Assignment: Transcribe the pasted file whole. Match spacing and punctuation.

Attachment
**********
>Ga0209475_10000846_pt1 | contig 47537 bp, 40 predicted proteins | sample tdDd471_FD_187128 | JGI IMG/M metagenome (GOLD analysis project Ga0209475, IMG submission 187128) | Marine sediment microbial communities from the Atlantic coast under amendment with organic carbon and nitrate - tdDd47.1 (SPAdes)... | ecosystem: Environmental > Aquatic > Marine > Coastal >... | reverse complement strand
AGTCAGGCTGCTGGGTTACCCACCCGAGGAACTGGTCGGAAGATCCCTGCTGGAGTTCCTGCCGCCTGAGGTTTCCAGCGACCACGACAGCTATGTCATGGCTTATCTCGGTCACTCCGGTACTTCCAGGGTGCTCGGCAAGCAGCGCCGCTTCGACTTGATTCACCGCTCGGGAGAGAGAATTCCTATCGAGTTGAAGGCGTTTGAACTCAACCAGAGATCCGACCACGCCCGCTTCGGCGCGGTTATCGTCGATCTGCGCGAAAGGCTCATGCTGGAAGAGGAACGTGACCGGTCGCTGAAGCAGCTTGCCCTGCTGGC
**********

>Ga0209475_10000846_pt1 | contig 47537 bp, 40 predicted proteins | sample tdDd471_FD_187128 | JGI IMG/M metagenome (GOLD analysis project Ga0209475, IMG submission 187128) | Marine sediment microbial communities from the Atlantic coast under amendment with organic carbon and nitrate - tdDd47.1 (SPAdes)... | ecosystem: Environmental > Aquatic > Marine > Coastal >... | reverse complement strand
AGTCAGGCTGCTGGGTTACCCACCCGAGGAACTGGTCGGAAGATCCCTGCTGGAGTTCCTGCCGCCTGAGGTTTCCAGCGACCACGACAGCTATGTCATGGCTTATCTCGGTCACTCCGGTACTTCCAGGGTGCTCGGCAAGCAGCGCCGCTTCGACTTGATTCACCGCTCGGGAGAGAGAATTCCTATCGAGTTGAAGGCGTTTGAACTCAACCAGAGATCCGACCACGCCCGCTTCGGCGCGGTTATCGTCGATCTGCGCGAAAGGCTCATGCTGGAAGAGGAACGTGACCGGTCGCTGAAGCAGCTTGCCCTGCTGGC